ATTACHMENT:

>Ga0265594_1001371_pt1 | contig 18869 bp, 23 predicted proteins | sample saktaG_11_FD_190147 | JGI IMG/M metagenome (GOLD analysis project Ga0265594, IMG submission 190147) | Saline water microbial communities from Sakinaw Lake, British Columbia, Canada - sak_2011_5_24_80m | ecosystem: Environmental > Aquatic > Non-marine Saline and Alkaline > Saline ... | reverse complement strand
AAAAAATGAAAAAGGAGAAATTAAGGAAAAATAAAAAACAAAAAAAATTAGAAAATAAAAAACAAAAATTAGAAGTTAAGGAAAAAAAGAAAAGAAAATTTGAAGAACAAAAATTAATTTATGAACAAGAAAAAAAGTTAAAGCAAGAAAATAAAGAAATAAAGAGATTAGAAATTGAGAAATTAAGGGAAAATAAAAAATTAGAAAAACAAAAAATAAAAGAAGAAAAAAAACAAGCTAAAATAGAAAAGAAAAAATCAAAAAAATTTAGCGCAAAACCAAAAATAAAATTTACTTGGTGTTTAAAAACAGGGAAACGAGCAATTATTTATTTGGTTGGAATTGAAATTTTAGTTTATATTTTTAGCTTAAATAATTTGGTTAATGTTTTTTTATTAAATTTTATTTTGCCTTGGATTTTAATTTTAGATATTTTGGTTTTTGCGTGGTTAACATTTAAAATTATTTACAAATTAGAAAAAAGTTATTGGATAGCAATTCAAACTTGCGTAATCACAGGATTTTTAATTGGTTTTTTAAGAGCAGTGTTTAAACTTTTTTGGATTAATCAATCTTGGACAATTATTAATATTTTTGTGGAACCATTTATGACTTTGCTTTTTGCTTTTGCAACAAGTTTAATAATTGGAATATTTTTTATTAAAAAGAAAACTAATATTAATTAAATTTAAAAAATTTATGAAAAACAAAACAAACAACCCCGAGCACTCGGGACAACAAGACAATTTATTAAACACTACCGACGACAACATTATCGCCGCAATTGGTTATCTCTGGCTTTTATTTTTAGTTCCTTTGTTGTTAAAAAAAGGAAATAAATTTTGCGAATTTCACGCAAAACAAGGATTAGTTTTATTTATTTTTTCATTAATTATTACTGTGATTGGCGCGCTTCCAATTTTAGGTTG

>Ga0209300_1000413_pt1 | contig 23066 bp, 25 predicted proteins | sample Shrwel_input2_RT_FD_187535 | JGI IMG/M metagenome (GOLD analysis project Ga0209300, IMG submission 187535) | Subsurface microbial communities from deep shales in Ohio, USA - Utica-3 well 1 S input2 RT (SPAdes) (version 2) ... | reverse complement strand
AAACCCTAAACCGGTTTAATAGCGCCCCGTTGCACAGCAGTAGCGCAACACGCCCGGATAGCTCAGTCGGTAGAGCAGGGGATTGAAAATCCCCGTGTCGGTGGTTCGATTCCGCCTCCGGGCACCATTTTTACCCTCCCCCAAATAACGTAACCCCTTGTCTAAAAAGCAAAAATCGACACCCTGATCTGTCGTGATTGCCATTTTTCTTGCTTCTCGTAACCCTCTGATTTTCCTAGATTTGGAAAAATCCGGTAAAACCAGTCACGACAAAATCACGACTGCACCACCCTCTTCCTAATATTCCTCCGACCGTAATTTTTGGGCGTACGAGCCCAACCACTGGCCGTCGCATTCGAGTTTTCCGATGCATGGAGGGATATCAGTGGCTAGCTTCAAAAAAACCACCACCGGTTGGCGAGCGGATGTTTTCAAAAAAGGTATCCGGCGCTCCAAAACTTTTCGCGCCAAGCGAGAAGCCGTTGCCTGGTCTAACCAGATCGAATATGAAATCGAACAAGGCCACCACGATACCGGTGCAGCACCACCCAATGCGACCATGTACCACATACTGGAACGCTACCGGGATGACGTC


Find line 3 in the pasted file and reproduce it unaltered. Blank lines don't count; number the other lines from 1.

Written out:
>Ga0209300_1000413_pt1 | contig 23066 bp, 25 predicted proteins | sample Shrwel_input2_RT_FD_187535 | JGI IMG/M metagenome (GOLD analysis project Ga0209300, IMG submission 187535) | Subsurface microbial communities from deep shales in Ohio, USA - Utica-3 well 1 S input2 RT (SPAdes) (version 2) ... | reverse complement strand